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Sine wave resonance using square wave input

by Jdo300
Tags: input, resonance, sine, square, wave
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Jdo300
#1
Jun26-09, 05:45 PM
P: 547
Hello All,

I have been doing a few basic experiments with coils lately and I am trying to figure out the simplest way to drive a coil at its natural resonant frequency so that I can get the Q as high as possible. My only problem is that I don't have a sine wave generator that I can use. I built a square wave pulse generator that I can vary the frequency and pulse width on and I want to use that to drive a MOSFET to pulse the coil into resonance.

My current thought is to use a MOSFET as a low-side switch and tie one end of the coil to a DC source while the other end of the coil is connected to the MOSFET drain which would connect it to ground when turned on. I'm not even sure if this is the best way to get the coil to ring on it's own but I'm also not sure what dutty cycle I should use on the square wave itself?

So lets say that the coil has a natural resonant frequency of 500 kHz, should the pulse input have a duty cycle of 25% or smaller? or 50%? I want the sine wave to come out fairly clean and with minimal distortion from the driving pulses, so I thought I would ask you all here if you have any ideas for the best way to accomplish this?

One final thing I should note is that I want to be able to feed the coil from a DC source so I can control the amplitude of the sine wave on the coil. I know there are various and sundry oscillator circuits out there that I could employ but I'm looking for the simplest solution that would allow me to use my pulse generator as the feed for the coil.

Thanks,
Jason O
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vk6kro
#2
Jun26-09, 07:05 PM
Sci Advisor
P: 4,016
The frequency you get out of a tuned circuit is always the same as the one you drive it with. The amplitude may be different, but the frequency will be the same.

Tuned circuits do not just oscillate at their own resonant frequency.

If you drive a tuned circuit at some low frequency with a square wave, the tuned circuit will react to harmonics in the rising or falling edge of the square wave if these fall near its resonant frequency, but this is no different to driving it at or near its resonant frequency.

If your coil has a self resonant frequency of 500 KHz you need to drive it at 500 KHz or (with a square wave) at an odd submultiple of that frequency. ie 1/3 1/5 1/7 etc. ie 166 KHz, 100 KHz, 71 KHz etc

One problem would be that putting an oscilloscope probe on the coil to observe the resonance would add capacitance and shift the resonance. You could use a times 10 probe to minimise this effect.
You could put a small winding on the large one and drive that with your square wave generator.
Jdo300
#3
Jun26-09, 11:02 PM
P: 547
Hi vk6kro,

Thank you for the great information :-). I am interested in what you mentioned about putting a small winding on the end of the coil to kick it into resonance. Now, since I am not using a capacitor across the coil to form the tank circuit, would I just leave the coil open-ended if I was driving it in this way?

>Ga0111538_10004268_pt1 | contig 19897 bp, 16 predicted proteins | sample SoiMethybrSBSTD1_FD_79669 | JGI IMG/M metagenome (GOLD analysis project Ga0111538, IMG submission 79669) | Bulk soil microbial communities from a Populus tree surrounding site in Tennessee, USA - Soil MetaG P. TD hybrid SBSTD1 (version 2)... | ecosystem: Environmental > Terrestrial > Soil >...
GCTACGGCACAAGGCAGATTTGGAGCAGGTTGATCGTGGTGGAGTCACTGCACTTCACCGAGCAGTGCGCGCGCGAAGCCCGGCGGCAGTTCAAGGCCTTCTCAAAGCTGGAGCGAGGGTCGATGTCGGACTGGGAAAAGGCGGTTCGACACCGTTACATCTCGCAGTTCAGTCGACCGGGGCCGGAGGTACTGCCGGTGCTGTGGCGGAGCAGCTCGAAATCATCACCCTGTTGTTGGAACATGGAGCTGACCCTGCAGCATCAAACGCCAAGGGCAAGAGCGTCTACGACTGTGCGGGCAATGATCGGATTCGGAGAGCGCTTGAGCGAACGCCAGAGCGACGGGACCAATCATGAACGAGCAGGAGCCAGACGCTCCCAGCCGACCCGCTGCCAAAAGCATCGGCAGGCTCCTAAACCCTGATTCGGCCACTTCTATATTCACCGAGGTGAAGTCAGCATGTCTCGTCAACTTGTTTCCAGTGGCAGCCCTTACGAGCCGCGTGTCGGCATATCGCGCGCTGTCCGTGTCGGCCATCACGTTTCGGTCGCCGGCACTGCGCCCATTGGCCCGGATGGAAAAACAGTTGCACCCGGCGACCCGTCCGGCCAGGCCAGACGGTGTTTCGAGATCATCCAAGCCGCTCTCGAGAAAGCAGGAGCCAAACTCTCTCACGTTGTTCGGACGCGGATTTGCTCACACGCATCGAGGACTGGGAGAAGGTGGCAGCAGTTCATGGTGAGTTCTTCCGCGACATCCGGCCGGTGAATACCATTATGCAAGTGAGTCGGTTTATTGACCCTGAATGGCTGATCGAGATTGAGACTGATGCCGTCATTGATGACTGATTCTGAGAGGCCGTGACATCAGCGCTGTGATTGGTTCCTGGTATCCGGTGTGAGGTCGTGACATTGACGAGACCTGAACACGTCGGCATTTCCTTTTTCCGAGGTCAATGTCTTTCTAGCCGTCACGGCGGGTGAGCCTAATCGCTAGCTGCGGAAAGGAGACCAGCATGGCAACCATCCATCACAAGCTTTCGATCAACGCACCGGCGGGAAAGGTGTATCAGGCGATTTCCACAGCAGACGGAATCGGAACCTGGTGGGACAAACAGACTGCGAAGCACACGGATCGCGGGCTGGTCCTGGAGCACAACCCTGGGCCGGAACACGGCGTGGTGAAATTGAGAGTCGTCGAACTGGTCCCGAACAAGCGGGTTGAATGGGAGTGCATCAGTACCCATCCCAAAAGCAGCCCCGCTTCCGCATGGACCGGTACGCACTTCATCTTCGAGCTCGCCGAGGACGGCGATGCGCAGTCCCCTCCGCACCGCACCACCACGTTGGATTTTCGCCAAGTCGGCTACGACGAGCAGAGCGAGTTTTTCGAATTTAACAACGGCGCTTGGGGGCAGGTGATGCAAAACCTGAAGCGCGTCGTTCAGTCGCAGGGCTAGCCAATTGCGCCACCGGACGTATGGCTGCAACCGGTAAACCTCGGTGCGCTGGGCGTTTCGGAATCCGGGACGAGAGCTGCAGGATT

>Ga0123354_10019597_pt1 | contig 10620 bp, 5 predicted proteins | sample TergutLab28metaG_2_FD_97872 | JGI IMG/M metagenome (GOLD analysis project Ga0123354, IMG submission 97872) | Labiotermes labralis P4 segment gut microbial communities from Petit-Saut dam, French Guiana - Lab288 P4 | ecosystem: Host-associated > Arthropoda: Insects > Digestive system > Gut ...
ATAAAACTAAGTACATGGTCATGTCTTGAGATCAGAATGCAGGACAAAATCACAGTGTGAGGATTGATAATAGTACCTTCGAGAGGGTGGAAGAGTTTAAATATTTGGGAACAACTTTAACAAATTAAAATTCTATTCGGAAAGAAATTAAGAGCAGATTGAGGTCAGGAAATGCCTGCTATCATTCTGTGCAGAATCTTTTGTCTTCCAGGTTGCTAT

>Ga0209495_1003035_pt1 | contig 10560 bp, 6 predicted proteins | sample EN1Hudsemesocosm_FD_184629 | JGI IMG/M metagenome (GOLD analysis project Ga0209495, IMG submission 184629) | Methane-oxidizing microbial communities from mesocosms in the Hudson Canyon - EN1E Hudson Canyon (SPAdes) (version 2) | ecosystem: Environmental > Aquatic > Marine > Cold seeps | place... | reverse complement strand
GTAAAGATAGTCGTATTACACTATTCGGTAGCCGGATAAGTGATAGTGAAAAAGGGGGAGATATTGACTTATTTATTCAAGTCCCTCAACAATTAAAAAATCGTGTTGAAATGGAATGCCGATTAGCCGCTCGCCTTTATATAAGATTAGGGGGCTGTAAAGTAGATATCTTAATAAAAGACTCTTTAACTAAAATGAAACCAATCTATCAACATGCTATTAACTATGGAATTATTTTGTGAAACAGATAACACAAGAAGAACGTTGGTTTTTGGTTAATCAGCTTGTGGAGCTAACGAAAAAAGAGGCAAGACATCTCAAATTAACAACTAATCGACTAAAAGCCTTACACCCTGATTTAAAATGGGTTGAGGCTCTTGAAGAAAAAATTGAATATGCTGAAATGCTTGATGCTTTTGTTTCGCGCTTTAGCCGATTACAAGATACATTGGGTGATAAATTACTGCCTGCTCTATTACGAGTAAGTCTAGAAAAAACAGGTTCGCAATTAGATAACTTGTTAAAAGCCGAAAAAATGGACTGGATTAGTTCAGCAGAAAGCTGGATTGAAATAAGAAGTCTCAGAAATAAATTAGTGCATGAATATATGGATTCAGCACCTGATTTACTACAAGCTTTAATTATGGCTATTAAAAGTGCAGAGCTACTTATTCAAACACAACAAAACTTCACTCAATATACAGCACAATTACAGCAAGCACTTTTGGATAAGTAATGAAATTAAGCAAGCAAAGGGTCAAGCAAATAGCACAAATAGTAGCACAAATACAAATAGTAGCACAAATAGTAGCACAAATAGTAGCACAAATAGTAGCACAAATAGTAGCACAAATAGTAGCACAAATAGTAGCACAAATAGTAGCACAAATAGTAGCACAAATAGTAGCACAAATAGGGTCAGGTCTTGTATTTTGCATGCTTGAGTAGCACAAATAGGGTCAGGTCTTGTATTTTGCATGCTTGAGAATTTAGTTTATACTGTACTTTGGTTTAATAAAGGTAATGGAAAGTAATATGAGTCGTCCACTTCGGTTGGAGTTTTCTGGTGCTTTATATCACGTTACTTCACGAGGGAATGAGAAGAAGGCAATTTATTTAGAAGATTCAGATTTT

Also, to get it to work properly, should the square wave be 50% duty cycle or can I get by using a smaller duty cycle as long as I'm on a harmonic of the resonant frequency? one last thing also. Is it best to drive the coil right at its resonant frequency or on some off harmonic of it?

Thanks,
Jason O

vk6kro
#4
Jun26-09, 11:46 PM
Sci Advisor
P: 4,016
Sine wave resonance using square wave input

Quote Quote by Jdo300 View Post
Hi vk6kro,

Thank you for the great information :-). I am interested in what you mentioned about putting a small winding on the end of the coil to kick it into resonance. Now, since I am not using a capacitor across the coil to form the tank circuit, would I just leave the coil open-ended if I was driving it in this way?

Also, to get it to work properly, should the square wave be 50% duty cycle or can I get by using a smaller duty cycle as long as I'm on a harmonic of the resonant frequency? one last thing also. Is it best to drive the coil right at its resonant frequency or on some off harmonic of it?

Thanks,
Jason O
You would have to experiment a bit, but you could ground one end of both coils then drive the small one at fairly low impedance and get a step-up in impedance to the larger coil.
It is best to vary the frequency of the generator to just get best resulting voltage from the big coil.

A 1:1 square wave would be OK as it is only the fundamental that matters and it should be on the frequency of resonance of the coil under test, mainly because you can get maximum amplitude at that frequency.

You will quickly see that this is a voltage step-up device that magnifies the input voltage at the same frequency as the input. There is no sudden jumping to the resonant frequency of the tuned circuit.

Instead of the extra winding, you could have a tapping on the main coil. If there were 50 turns on the main coil, you could try putting a connection about 7 turns up from the bottom end of the coil and drive here with the square wave generator with the bottom end of the coil grounded.

Try to watch this with an oscilloscope if you can get access to one. Should be spectacular.
Jdo300
#5
Jun27-09, 01:34 AM
P: 547
Thanks for the idea! I never thought about driving it in that way. Sounds like an auto transformer configuration. :). I'll give it a shot and let you know how it works out.

Thanks!
Jason O


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